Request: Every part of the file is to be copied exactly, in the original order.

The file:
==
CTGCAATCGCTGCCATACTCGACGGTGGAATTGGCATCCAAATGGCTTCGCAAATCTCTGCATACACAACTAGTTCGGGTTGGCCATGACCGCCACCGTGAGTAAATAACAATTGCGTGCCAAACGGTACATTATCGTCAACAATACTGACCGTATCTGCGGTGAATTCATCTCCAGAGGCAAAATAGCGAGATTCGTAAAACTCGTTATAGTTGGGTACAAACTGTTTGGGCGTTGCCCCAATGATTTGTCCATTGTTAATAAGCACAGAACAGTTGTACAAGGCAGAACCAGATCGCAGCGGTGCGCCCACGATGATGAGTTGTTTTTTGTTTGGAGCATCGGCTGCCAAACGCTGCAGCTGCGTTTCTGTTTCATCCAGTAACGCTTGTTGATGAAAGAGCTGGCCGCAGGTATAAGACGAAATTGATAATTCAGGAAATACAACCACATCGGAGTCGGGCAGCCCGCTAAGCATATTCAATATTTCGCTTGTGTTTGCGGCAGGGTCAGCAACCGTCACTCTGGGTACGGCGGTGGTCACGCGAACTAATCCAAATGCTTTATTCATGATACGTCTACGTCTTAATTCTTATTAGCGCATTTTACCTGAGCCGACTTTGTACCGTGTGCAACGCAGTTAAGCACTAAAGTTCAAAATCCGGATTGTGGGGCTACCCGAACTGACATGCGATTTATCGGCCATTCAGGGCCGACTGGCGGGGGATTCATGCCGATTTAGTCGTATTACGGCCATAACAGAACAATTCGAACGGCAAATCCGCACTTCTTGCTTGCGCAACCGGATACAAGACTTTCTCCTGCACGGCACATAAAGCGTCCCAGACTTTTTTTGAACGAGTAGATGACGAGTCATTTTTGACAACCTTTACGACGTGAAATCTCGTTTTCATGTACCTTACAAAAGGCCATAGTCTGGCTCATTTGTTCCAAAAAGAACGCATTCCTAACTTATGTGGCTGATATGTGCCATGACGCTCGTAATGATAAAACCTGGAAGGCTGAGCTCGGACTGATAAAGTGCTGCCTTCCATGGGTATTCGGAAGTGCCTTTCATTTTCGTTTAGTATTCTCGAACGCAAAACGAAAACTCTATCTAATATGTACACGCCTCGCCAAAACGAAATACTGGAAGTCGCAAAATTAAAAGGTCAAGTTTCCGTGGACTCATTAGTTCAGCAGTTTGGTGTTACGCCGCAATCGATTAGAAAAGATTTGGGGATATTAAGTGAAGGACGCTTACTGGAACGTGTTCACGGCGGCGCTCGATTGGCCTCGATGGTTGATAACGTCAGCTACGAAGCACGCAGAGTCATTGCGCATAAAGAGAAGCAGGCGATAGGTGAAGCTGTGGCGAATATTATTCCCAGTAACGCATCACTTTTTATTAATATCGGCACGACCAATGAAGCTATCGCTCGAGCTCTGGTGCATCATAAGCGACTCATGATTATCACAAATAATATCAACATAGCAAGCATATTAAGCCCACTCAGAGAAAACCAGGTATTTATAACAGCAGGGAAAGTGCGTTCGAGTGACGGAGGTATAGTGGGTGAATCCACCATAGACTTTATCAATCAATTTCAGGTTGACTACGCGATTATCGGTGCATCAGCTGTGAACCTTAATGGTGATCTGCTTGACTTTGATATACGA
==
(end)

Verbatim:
CTGCAATCGCTGCCATACTCGACGGTGGAATTGGCATCCAAATGGCTTCGCAAATCTCTGCATACACAACTAGTTCGGGTTGGCCATGACCGCCACCGTGAGTAAATAACAATTGCGTGCCAAACGGTACATTATCGTCAACAATACTGACCGTATCTGCGGTGAATTCATCTCCAGAGGCAAAATAGCGAGATTCGTAAAACTCGTTATAGTTGGGTACAAACTGTTTGGGCGTTGCCCCAATGATTTGTCCATTGTTAATAAGCACAGAACAGTTGTACAAGGCAGAACCAGATCGCAGCGGTGCGCCCACGATGATGAGTTGTTTTTTGTTTGGAGCATCGGCTGCCAAACGCTGCAGCTGCGTTTCTGTTTCATCCAGTAACGCTTGTTGATGAAAGAGCTGGCCGCAGGTATAAGACGAAATTGATAATTCAGGAAATACAACCACATCGGAGTCGGGCAGCCCGCTAAGCATATTCAATATTTCGCTTGTGTTTGCGGCAGGGTCAGCAACCGTCACTCTGGGTACGGCGGTGGTCACGCGAACTAATCCAAATGCTTTATTCATGATACGTCTACGTCTTAATTCTTATTAGCGCATTTTACCTGAGCCGACTTTGTACCGTGTGCAACGCAGTTAAGCACTAAAGTTCAAAATCCGGATTGTGGGGCTACCCGAACTGACATGCGATTTATCGGCCATTCAGGGCCGACTGGCGGGGGATTCATGCCGATTTAGTCGTATTACGGCCATAACAGAACAATTCGAACGGCAAATCCGCACTTCTTGCTTGCGCAACCGGATACAAGACTTTCTCCTGCACGGCACATAAAGCGTCCCAGACTTTTTTTGAACGAGTAGATGACGAGTCATTTTTGACAACCTTTACGACGTGAAATCTCGTTTTCATGTACCTTACAAAAGGCCATAGTCTGGCTCATTTGTTCCAAAAAGAACGCATTCCTAACTTATGTGGCTGATATGTGCCATGACGCTCGTAATGATAAAACCTGGAAGGCTGAGCTCGGACTGATAAAGTGCTGCCTTCCATGGGTATTCGGAAGTGCCTTTCATTTTCGTTTAGTATTCTCGAACGCAAAACGAAAACTCTATCTAATATGTACACGCCTCGCCAAAACGAAATACTGGAAGTCGCAAAATTAAAAGGTCAAGTTTCCGTGGACTCATTAGTTCAGCAGTTTGGTGTTACGCCGCAATCGATTAGAAAAGATTTGGGGATATTAAGTGAAGGACGCTTACTGGAACGTGTTCACGGCGGCGCTCGATTGGCCTCGATGGTTGATAACGTCAGCTACGAAGCACGCAGAGTCATTGCGCATAAAGAGAAGCAGGCGATAGGTGAAGCTGTGGCGAATATTATTCCCAGTAACGCATCACTTTTTATTAATATCGGCACGACCAATGAAGCTATCGCTCGAGCTCTGGTGCATCATAAGCGACTCATGATTATCACAAATAATATCAACATAGCAAGCATATTAAGCCCACTCAGAGAAAACCAGGTATTTATAACAGCAGGGAAAGTGCGTTCGAGTGACGGAGGTATAGTGGGTGAATCCACCATAGACTTTATCAATCAATTTCAGGTTGACTACGCGATTATCGGTGCATCAGCTGTGAACCTTAATGGTGATCTGCTTGACTTTGATATACGA